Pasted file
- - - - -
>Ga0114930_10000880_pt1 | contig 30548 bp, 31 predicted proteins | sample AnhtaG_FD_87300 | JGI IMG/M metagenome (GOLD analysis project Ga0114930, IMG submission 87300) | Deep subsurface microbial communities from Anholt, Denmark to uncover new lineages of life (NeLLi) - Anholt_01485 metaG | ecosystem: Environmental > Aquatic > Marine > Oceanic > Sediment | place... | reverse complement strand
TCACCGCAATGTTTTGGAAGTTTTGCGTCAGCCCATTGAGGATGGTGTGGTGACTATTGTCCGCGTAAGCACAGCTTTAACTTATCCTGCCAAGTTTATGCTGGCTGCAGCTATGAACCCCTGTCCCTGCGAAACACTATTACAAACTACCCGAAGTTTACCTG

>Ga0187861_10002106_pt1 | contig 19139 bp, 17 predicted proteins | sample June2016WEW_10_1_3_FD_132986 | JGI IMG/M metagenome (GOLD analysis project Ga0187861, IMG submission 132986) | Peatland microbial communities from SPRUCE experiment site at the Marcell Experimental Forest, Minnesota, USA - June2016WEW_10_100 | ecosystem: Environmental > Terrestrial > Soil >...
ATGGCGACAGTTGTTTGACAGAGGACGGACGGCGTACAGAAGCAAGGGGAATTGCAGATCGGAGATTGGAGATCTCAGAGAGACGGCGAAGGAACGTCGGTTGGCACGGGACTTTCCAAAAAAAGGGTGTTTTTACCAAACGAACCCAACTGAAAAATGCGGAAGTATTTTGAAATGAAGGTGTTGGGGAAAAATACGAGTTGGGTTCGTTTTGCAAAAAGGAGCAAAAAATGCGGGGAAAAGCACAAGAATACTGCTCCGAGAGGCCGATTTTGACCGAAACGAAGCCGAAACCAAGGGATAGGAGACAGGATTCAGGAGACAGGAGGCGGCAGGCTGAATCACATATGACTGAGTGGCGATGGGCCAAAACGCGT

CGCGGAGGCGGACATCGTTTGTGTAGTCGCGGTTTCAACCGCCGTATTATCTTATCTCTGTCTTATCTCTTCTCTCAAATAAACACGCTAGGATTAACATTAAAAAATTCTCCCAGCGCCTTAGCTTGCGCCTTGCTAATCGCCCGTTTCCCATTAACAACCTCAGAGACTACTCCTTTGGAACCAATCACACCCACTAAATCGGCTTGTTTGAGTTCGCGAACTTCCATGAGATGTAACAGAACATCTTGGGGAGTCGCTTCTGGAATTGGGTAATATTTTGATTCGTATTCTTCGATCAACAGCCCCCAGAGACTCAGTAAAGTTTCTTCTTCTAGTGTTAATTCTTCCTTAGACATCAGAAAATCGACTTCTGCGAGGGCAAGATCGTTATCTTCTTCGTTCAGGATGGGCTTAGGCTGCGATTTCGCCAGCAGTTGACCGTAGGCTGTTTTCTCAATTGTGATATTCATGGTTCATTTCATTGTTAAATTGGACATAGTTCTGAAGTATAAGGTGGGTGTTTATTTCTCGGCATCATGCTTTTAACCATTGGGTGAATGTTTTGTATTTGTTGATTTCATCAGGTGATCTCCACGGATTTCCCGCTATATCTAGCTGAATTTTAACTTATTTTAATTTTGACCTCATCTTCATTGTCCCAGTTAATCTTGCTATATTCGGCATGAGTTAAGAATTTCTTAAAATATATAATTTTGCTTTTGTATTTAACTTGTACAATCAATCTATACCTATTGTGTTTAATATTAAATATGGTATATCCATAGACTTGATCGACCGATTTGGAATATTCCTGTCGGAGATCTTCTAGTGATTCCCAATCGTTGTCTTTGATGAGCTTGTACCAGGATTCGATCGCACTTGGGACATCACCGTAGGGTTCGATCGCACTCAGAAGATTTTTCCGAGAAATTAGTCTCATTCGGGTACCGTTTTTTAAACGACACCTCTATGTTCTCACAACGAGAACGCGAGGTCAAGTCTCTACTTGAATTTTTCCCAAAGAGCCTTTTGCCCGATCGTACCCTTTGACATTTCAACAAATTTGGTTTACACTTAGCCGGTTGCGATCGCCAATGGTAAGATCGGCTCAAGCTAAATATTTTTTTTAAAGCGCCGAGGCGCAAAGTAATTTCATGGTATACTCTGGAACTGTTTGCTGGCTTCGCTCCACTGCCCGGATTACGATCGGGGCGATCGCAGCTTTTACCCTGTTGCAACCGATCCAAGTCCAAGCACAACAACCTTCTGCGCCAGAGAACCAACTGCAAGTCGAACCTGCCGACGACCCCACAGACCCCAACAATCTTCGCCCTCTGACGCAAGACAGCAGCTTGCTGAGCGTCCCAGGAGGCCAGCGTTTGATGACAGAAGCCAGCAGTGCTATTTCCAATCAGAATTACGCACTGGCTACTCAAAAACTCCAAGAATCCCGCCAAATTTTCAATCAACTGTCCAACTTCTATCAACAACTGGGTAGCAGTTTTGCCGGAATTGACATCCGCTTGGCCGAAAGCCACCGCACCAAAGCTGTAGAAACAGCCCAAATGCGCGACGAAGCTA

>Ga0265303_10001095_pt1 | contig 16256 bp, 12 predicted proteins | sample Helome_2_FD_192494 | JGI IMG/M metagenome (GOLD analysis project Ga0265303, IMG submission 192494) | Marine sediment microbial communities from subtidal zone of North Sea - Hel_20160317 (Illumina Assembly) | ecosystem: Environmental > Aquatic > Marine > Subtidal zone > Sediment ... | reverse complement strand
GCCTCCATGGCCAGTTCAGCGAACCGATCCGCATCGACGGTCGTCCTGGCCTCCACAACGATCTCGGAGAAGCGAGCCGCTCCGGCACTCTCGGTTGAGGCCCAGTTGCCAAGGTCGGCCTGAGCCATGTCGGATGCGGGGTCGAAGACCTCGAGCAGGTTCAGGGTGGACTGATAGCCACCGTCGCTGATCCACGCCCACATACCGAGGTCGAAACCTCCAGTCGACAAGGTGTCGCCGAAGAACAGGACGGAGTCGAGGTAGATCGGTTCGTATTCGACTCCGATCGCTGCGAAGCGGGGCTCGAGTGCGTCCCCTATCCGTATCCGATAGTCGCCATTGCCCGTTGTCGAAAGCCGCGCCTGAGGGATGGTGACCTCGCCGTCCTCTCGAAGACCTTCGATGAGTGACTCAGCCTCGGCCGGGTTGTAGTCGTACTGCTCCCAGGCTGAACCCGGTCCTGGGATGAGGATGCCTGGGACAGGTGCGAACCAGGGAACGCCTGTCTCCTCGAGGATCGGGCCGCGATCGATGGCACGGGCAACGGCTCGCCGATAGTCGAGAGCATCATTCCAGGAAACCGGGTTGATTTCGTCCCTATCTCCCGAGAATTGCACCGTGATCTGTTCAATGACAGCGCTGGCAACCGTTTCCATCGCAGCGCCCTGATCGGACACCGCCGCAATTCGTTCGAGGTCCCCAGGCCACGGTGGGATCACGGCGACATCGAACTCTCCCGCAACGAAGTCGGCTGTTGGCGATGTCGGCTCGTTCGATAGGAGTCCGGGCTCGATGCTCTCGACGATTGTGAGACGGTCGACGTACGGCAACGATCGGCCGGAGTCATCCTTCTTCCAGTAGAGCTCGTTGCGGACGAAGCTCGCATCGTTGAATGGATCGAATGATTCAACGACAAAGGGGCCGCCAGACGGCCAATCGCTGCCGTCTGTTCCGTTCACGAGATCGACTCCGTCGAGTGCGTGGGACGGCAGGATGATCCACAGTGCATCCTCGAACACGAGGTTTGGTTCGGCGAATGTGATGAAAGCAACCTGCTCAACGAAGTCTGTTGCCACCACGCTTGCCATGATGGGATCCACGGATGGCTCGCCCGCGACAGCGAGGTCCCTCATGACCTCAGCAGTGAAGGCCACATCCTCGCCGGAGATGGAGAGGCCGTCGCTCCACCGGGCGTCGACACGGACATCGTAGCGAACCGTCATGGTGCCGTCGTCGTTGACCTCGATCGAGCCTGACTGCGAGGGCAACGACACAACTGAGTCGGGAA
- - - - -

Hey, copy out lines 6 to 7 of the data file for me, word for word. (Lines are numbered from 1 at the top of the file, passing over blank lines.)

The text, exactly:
>Ga0265303_10001095_pt1 | contig 16256 bp, 12 predicted proteins | sample Helome_2_FD_192494 | JGI IMG/M metagenome (GOLD analysis project Ga0265303, IMG submission 192494) | Marine sediment microbial communities from subtidal zone of North Sea - Hel_20160317 (Illumina Assembly) | ecosystem: Environmental > Aquatic > Marine > Subtidal zone > Sediment ... | reverse complement strand
GCCTCCATGGCCAGTTCAGCGAACCGATCCGCATCGACGGTCGTCCTGGCCTCCACAACGATCTCGGAGAAGCGAGCCGCTCCGGCACTCTCGGTTGAGGCCCAGTTGCCAAGGTCGGCCTGAGCCATGTCGGATGCGGGGTCGAAGACCTCGAGCAGGTTCAGGGTGGACTGATAGCCACCGTCGCTGATCCACGCCCACATACCGAGGTCGAAACCTCCAGTCGACAAGGTGTCGCCGAAGAACAGGACGGAGTCGAGGTAGATCGGTTCGTATTCGACTCCGATCGCTGCGAAGCGGGGCTCGAGTGCGTCCCCTATCCGTATCCGATAGTCGCCATTGCCCGTTGTCGAAAGCCGCGCCTGAGGGATGGTGACCTCGCCGTCCTCTCGAAGACCTTCGATGAGTGACTCAGCCTCGGCCGGGTTGTAGTCGTACTGCTCCCAGGCTGAACCCGGTCCTGGGATGAGGATGCCTGGGACAGGTGCGAACCAGGGAACGCCTGTCTCCTCGAGGATCGGGCCGCGATCGATGGCACGGGCAACGGCTCGCCGATAGTCGAGAGCATCATTCCAGGAAACCGGGTTGATTTCGTCCCTATCTCCCGAGAATTGCACCGTGATCTGTTCAATGACAGCGCTGGCAACCGTTTCCATCGCAGCGCCCTGATCGGACACCGCCGCAATTCGTTCGAGGTCCCCAGGCCACGGTGGGATCACGGCGACATCGAACTCTCCCGCAACGAAGTCGGCTGTTGGCGATGTCGGCTCGTTCGATAGGAGTCCGGGCTCGATGCTCTCGACGATTGTGAGACGGTCGACGTACGGCAACGATCGGCCGGAGTCATCCTTCTTCCAGTAGAGCTCGTTGCGGACGAAGCTCGCATCGTTGAATGGATCGAATGATTCAACGACAAAGGGGCCGCCAGACGGCCAATCGCTGCCGTCTGTTCCGTTCACGAGATCGACTCCGTCGAGTGCGTGGGACGGCAGGATGATCCACAGTGCATCCTCGAACACGAGGTTTGGTTCGGCGAATGTGATGAAAGCAACCTGCTCAACGAAGTCTGTTGCCACCACGCTTGCCATGATGGGATCCACGGATGGCTCGCCCGCGACAGCGAGGTCCCTCATGACCTCAGCAGTGAAGGCCACATCCTCGCCGGAGATGGAGAGGCCGTCGCTCCACCGGGCGTCGACACGGACATCGTAGCGAACCGTCATGGTGCCGTCGTCGTTGACCTCGATCGAGCCTGACTGCGAGGGCAACGACACAACTGAGTCGGGAA